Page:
Javier Milei is cutting the deadwood

As promised, Argentina’s new president is taking a chainsaw to the state, and it's exciting to witness, says Bill Bonner.

BUENOS AIRES ARGENTINA SEPTEMBER 25 Presidential candidate Javier Milei of La Libertad Avanza lifts a chainsaw next to Buenos Aires province governor candidate Carolina Piparo of La Libertad Avanza during a rally on September 25 2023 in San Martin Buenos Aires Argentina Photo by Tomas CuestaGetty Images
(Image credit: Tomas Cuesta/Getty Images)

The most exciting thing in the world of money and politics, right now, is the remarkable story of Javier Milei in Argentina. He brandished a chainsaw at campaign events, pledging to use it on the government. Now, against all odds, he is El Presidente…and he’s cutting the deadwood. 

As my colleague Joel Bowman points out, within the first 48 hours in office, Milei has cut the number of “undersecretaries” from 182 to 140; cut the number of department chiefs from 106 to 54; cut the number of ministries from 18 to 9; and cut all superfluous ministerial expenses (staff cell phones, drivers, travel accounts, etc). 

All people hired by the outgoing president across all divisions of the government are under review. The presidential spokesperson reiterated that “the national spending cuts have just begun”. 

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Yet more wood chips are flying, according to Bloomberg. He has devalued the peso by 54% and introduced a “crawling peg” that weakens by 2% per month, and slashed subsidies and welfare payments. Milei needs to move fast. Argentina has run out of money. 

And the parasites, powers-that-be, and elite know-it-alls around the world are doing everything they can to stop him. Because he is a real reformer, not a fake. Milei is no “right-winger”, no “Trump clone”. 

He’s something else altogether. He’s actually trying to reduce the power of a bankrupt government. Is it possible? With so many powerful special interests against him? We will see. 

In the meantime, Team Biden goes in the other direction and wonders why Americans don’t appreciate it. The “American Dream” costs about $3.4m to achieve over the course of a lifetime, says CBS News, from getting married to saving for retirement. Meanwhile, median lifetime earnings for the typical US worker stand at $1.7m. Another analysis, from USA Today, found that funding the American Dream costs about $130,000 a year for a family of four. Median household income stands at about $74,450, according to the Census Bureau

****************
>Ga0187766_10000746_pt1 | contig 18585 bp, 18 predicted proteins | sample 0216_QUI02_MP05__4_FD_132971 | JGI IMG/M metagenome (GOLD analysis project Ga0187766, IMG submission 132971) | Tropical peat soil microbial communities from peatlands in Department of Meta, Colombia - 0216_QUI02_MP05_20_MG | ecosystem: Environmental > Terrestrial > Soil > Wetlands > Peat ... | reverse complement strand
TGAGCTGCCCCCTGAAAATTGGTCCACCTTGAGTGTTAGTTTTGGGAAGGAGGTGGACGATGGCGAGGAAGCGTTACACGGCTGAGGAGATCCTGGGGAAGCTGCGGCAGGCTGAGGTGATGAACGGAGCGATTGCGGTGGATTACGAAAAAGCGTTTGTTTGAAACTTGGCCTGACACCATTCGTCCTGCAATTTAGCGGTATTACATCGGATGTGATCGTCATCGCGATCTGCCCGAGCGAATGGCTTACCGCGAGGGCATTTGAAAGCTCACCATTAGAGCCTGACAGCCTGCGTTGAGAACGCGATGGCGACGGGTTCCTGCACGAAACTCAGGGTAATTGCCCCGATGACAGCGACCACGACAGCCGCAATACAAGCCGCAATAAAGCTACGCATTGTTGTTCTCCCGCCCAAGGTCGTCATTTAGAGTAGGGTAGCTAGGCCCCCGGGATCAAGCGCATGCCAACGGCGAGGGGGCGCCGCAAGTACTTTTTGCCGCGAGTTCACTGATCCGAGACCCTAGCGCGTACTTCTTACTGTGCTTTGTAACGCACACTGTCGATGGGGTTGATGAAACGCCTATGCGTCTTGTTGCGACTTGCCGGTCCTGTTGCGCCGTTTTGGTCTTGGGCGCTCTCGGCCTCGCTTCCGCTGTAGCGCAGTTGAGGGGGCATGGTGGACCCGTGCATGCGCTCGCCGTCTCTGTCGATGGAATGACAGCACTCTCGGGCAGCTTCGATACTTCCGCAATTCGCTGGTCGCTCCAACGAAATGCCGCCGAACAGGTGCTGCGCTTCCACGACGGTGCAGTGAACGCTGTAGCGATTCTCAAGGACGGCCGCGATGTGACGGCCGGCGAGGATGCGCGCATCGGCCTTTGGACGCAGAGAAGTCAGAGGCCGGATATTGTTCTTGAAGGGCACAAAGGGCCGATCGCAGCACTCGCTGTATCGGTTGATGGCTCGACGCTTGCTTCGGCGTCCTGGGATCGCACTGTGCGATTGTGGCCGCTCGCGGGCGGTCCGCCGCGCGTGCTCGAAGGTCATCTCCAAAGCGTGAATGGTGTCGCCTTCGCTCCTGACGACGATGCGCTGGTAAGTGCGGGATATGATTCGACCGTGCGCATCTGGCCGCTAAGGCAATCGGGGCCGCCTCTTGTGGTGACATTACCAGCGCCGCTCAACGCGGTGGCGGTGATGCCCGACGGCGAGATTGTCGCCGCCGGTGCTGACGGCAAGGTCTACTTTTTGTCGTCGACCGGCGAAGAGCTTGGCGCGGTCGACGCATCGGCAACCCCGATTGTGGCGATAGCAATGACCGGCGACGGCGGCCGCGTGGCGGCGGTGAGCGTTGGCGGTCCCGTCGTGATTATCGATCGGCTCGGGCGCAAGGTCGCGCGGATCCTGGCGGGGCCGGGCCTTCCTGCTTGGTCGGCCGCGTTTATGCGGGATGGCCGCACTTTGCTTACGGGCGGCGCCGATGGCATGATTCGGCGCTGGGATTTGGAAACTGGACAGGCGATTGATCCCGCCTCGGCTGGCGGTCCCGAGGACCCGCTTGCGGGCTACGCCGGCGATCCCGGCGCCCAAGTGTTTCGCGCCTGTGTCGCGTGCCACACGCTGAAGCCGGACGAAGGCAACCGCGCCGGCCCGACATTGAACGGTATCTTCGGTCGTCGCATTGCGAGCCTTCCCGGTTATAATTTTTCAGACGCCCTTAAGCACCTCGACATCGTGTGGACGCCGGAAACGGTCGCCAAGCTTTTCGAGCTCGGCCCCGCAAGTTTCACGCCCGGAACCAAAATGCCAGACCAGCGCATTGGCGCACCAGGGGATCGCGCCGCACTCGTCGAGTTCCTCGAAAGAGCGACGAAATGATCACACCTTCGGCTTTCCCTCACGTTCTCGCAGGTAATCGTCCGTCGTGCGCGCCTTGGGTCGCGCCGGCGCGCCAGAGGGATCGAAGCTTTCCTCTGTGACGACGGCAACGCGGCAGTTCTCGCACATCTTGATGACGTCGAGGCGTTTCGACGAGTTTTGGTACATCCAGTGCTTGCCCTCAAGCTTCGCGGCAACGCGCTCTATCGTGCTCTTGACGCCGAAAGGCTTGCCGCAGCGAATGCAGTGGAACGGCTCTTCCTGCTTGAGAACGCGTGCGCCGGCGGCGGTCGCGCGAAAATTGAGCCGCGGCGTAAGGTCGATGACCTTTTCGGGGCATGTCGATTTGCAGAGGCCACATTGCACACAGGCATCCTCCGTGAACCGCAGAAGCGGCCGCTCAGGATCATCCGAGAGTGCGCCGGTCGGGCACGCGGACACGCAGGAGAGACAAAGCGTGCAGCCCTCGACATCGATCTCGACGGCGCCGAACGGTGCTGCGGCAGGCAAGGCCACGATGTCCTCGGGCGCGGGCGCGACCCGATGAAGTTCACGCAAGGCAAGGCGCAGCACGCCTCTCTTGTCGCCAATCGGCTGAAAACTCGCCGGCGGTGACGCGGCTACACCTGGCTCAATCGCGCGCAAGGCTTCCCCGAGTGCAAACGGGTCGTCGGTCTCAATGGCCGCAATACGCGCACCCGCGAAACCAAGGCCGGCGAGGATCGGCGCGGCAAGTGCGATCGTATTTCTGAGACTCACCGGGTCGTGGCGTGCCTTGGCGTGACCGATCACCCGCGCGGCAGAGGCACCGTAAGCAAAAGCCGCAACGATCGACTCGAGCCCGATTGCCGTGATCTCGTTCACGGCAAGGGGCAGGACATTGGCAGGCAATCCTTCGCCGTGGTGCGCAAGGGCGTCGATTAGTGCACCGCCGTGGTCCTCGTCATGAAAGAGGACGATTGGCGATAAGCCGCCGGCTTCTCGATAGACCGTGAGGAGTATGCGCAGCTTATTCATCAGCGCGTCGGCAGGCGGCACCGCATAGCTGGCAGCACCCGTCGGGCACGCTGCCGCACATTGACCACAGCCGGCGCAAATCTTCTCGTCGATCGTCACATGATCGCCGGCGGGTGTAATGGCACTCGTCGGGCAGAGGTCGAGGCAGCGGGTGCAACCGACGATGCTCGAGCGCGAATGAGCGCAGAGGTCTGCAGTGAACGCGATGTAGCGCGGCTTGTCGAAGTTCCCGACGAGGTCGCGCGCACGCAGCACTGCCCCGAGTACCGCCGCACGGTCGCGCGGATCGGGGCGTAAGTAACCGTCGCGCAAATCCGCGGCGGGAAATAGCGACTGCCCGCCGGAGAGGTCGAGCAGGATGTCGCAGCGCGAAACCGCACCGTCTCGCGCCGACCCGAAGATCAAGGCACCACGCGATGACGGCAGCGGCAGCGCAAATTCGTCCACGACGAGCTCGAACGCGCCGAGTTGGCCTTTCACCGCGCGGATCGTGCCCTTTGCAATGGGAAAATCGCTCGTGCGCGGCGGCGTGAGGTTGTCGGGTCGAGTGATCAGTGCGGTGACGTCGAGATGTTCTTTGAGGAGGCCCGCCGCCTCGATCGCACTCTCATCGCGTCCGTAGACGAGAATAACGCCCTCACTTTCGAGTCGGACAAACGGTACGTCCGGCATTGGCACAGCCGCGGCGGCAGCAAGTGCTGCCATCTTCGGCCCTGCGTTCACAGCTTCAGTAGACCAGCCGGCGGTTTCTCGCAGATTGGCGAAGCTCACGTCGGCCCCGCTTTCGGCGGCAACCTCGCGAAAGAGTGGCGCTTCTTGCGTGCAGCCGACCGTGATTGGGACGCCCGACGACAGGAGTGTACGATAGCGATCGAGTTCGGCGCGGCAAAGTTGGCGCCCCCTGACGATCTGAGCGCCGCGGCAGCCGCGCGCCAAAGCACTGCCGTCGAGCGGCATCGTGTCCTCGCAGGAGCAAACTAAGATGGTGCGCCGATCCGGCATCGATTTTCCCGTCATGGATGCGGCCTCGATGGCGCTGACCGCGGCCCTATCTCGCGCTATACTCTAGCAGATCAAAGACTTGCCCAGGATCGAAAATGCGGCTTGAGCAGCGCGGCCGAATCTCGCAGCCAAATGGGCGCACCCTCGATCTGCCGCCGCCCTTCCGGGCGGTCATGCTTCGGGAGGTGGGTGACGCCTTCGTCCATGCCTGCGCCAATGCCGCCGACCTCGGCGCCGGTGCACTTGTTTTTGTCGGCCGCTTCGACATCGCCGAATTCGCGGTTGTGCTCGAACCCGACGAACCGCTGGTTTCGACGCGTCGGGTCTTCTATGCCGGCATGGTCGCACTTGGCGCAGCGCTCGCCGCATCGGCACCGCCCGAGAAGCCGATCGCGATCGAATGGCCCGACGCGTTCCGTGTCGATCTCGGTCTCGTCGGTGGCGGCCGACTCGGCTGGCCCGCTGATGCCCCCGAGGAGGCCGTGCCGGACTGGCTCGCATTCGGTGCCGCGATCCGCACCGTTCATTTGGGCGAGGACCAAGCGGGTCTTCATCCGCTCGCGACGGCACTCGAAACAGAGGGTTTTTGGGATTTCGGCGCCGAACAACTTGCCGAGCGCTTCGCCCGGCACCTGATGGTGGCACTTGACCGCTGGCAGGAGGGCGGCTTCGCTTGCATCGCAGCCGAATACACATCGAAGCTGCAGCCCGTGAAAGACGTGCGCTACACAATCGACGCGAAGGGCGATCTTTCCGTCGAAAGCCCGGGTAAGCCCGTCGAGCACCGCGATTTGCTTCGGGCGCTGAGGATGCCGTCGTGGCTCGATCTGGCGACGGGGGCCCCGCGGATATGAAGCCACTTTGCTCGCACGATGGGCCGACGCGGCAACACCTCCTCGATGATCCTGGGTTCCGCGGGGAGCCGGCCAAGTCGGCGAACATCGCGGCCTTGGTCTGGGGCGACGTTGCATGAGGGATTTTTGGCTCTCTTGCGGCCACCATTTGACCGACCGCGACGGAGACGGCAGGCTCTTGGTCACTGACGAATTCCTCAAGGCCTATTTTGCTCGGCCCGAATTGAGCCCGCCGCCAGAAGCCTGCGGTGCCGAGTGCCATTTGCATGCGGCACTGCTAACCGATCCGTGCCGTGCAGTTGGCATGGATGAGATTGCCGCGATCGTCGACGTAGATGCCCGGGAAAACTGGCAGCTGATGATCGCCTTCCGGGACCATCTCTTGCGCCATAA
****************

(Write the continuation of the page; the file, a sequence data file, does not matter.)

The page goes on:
What went wrong? How come the richest people in the world, in what should have been the richest period in their history – 1980-2020 – made so little progress, and actually slipped backwards by most measures?

The US is $34trn in debt, each dollar a mark of shame.

In our businesses and our private lives, pruning goes on all the time. Businesses go belly up. Investments fail. People are fired. Wives file for divorce. Customers go over to the competitor. People die. The sound of chainsaws is never far away. 

In a sense, the whole idea behind Fed policies of the last 20+ years was to keep the chainsaws off the job. The dead wood was propped up by ultra-low interest rates; bad ideas were financed with below-inflation loans; no-hope “investments” drew in billions in EZ money. There was no discipline, no corrections. With phoney prices, often there was no way to tell what was a good use of money and what wasn’t. 

The most telling artefact of the period 1980-2020 is the nation’s $34trn in debt. Each dollar is a mark of shame. 

Baby boomers wanted “something for nothing”. They got it by leaving their sons and daughters the bill – giving them nothing for something. Younger generations will pay, probably for their entire lives, and probably in the form of financial chaos and higher prices, for goods and services delivered to their elders. Could not the richest people ever in the history of the world pay their own way? Did they think their own plans, goals and Christmas lists were so important that other people and their own children should pay for them? 

The US needs a good chainsaw too.

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Bill Bonner is an American author of books and articles on economic and financial subjects. He is the founder of Agora Financial, as well as a co-founder of Bonner & Partners publishing.